between liberalization of trade in services, and development, focusing on the central role of services in all
economies – with many of the service suppliers being women. It is noted in the study that any growth in
services, whether domestic or through trade, will not in itself ensure equity or an improved quality of life for
girls and women. The study concludes that in order to maximize the development benefits of trade in
services, the focus needs to be on strengthening the ability of developing economies to ensure and
implement gender-sensitive employment, pay-equity legislation, and effective domestic regulatory reforms,
prior to further liberalization of trade in services.

Williams (2002) examines tourism and development from the perspective of social and gender equity, and
finds that the issue is multi-dimensional. The study argues that tourism growth may increase competition
with other sectors such as domestic agriculture and other export areas. Most of these sectors provide
wages for women, and therefore it might be possible that tourist development may not be in line with
social and sustainable development. In addition, it has been argued that there are significant gender
biases and inequalities, which may predispose women to greater vulnerabilities and constraints in enjoying
the presumed benefits of tourism development and to disproportionately shouldering the negative
consequences of adjustments.

Anh-Nga Tran-Nguyen (2004) emphasizes that international trade influences the growth process and
gender equality in positive as well as in negative ways. Positives from trade are the enlargement of
markets and an exchange of technology and information, thereby contributing to growth and development.
Trade benefits all – men and women. However, within the same country, benefits are distributed differently
between men and women, because the society assigns them different roles. Implementation of multilateral
trading rules should, therefore, provide governments with enough policy and regulatory space for pursuit
of the gender-equality objective.




CHAPTER III. THE TRADE-GROWTH-POVERTY NEXUS: 29
THEORETICAL FRAMEWORK AND REVIEW OF LITERATURE





Korinek (2005) examines ways in which greater integration through trade affects women and men
differently, which may have implications for growth. The paper finds that trade creates jobs for women in
export-oriented sectors. Jobs that bring more household resources under women’s control lead to greater
investments in the health and education of future generations. Women also have less access to productive
resources, time, and particularly – in many developing countries – to education. Professional women
continue to encounter discrimination in hiring and promotion, including in OECD countries. Once different
impacts are ascertained, well-designed policy responses may aid women in taking advantage of greater
openness to trade.

Grown (2005) explores the linkages between trade liberalization and the provision of – and access to –
sexual and reproductive health services. The study finds that trade liberalization can possibly create new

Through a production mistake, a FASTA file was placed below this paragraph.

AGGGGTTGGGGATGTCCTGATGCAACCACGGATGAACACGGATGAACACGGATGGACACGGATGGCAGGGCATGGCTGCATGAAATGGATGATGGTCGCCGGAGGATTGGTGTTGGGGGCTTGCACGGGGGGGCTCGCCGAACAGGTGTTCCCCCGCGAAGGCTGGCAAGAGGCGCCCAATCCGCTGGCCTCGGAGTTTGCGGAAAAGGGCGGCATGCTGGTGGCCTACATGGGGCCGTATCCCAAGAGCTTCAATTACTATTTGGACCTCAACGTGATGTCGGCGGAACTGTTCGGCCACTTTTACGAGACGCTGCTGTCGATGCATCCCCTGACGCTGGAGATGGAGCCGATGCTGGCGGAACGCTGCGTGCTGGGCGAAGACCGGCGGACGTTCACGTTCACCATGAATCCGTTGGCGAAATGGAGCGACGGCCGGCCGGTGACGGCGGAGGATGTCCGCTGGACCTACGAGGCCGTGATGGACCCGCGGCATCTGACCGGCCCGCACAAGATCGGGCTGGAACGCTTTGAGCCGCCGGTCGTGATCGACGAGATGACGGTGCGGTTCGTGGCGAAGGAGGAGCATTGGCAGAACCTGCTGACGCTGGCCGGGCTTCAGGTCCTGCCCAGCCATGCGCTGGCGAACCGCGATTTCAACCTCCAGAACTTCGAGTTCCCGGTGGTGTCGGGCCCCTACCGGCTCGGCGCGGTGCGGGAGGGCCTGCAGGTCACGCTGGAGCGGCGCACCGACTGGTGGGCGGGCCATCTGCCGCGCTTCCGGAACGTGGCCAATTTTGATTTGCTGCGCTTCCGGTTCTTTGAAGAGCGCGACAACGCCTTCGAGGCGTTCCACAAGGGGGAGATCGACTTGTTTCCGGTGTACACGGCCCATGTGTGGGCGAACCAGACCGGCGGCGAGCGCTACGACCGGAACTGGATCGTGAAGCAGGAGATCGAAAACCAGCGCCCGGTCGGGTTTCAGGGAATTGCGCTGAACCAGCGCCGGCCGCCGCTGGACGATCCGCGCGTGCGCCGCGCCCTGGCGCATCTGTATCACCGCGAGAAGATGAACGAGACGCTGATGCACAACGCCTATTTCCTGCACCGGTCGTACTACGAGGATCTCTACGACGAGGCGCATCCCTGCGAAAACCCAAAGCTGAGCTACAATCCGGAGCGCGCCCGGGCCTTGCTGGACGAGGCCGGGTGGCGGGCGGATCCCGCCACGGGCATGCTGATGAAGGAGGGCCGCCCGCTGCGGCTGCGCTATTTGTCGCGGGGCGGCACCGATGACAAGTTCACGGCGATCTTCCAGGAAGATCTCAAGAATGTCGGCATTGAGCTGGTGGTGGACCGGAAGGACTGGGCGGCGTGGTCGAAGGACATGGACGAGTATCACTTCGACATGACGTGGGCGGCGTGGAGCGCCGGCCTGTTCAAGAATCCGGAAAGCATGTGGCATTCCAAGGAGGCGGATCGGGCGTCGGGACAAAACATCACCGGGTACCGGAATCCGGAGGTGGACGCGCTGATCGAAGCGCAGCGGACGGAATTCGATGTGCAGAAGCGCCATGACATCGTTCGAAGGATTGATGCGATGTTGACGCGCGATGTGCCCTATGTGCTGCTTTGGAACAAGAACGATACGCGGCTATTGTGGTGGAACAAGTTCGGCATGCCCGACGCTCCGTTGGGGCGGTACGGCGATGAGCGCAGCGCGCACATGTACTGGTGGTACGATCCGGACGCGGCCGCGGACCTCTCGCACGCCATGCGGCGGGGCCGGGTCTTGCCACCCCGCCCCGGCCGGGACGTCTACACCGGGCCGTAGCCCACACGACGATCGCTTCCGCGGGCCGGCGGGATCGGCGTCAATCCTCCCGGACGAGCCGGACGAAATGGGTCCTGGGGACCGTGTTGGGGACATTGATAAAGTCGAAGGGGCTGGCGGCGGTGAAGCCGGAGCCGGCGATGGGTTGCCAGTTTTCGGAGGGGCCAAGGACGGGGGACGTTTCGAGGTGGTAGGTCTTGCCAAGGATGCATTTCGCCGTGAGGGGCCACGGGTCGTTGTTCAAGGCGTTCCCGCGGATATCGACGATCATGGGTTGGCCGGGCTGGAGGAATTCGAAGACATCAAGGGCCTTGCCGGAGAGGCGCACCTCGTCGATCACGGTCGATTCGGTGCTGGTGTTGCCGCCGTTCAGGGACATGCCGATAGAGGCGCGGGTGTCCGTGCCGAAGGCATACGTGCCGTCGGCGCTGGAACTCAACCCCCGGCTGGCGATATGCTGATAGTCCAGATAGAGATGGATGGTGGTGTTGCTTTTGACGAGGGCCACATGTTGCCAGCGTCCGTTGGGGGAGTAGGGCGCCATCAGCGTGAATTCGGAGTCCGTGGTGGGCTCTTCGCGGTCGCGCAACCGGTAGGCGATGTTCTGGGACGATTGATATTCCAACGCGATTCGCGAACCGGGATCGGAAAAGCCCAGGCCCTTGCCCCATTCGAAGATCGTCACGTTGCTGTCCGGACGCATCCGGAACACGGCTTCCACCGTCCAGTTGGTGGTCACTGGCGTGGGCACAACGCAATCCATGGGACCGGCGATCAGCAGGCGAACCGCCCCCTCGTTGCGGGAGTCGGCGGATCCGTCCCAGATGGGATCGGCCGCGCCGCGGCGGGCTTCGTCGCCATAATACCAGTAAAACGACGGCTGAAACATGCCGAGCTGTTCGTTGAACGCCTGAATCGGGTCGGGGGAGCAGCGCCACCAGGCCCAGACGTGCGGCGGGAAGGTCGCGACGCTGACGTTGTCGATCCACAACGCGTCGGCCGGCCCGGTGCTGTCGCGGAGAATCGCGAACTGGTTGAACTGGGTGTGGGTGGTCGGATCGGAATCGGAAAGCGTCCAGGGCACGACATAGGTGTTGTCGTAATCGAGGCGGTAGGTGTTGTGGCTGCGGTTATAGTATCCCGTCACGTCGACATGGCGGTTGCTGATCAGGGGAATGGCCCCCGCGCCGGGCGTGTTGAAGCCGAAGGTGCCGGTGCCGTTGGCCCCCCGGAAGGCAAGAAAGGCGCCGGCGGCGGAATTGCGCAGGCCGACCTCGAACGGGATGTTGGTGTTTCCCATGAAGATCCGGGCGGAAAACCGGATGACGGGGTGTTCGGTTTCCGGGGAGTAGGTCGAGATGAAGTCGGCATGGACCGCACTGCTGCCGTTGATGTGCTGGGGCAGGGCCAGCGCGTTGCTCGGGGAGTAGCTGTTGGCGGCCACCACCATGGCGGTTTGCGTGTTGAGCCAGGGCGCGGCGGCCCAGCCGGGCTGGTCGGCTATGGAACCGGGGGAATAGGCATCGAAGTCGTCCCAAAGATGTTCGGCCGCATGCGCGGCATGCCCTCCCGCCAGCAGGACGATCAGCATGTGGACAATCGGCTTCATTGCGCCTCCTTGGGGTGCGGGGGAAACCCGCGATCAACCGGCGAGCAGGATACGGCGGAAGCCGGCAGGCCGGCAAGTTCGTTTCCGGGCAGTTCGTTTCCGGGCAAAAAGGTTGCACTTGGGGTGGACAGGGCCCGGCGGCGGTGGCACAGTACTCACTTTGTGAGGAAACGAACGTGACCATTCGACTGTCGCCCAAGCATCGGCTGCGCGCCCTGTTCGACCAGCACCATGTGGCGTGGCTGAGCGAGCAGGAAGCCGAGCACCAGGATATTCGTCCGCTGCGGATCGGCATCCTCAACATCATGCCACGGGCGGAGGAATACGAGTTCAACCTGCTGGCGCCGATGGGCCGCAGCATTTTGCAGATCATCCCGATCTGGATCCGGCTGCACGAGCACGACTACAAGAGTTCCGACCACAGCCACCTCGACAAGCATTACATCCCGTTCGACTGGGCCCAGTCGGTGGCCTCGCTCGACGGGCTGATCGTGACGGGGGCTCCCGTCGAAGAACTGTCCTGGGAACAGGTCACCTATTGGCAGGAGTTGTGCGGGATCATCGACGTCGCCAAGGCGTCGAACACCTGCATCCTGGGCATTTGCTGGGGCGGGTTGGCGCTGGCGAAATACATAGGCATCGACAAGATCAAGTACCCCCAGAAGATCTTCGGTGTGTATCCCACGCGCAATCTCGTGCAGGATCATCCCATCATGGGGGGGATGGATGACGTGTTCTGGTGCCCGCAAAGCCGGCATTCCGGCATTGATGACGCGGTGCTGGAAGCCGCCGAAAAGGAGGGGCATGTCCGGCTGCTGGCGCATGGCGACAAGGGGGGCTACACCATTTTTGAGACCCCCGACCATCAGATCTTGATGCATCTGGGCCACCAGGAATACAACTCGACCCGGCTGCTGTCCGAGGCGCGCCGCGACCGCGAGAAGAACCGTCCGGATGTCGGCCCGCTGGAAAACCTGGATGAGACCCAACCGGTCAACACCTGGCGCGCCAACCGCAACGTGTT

opportunities for improving reproductive health, but at the same time, it can also make it more difficult to
advance reproductive/sexual health and rights objectives in policies, programmes and services. There are
two ways in which trade affects health. Direct pathways, through trade policies such as GATS and TRIPS,
affect the supply of reproductive health services by possibly interfering with national health policies and by
increasing costs of reproductive drugs, supplies and vaccines. Secondly, trade policies and movements in
goods and services affect women’s demand for services indirectly through changes in their labour force
participation.

The above review of literature on gender impacts of trade highlight that trade liberalization tends to have
asymmetrical impacts on men’s and women’s employment and working conditions. Some of these
impacts are positive for women while others can be negative. The balance of the different impacts and
mechanisms can only be determined in specific contexts and country circumstances.













CHAPTER IV. IMPACT OF EXPORTS ON ECONOMY-WIDE EMPLOYMENT AND INCOMES 31






CHAPTER IV: IMPACT OF EXPORTS ON ECONOMY-WIDE
EMPLOYMENT AND INCOMES



4.1 INTRODUCTION

Traditional trade theories, such as the Heckscher–Ohlin–Samuelson (H-O-S) framework, suggest that trade
will lead to labour-abundant countries exporting labour-intensive goods. This will result in a redistribution
of employment from the import sector towards the export sector. Therefore, according to the traditional
theories, due to full employment assumption, trade may not generate additional employment but may lead
to redistribution of labour force towards export-intensive sectors. Any changes in employment will be only
in the short run. However, dropping the assumption of full employment, alternative frameworks have been
developed which suggest that trade and trade policy can affect employment permanently with little or no
adjustment in the economy.4 Empirical literature finds the impact of trade/trade policy on employment and
wages to be country- and sector-specific.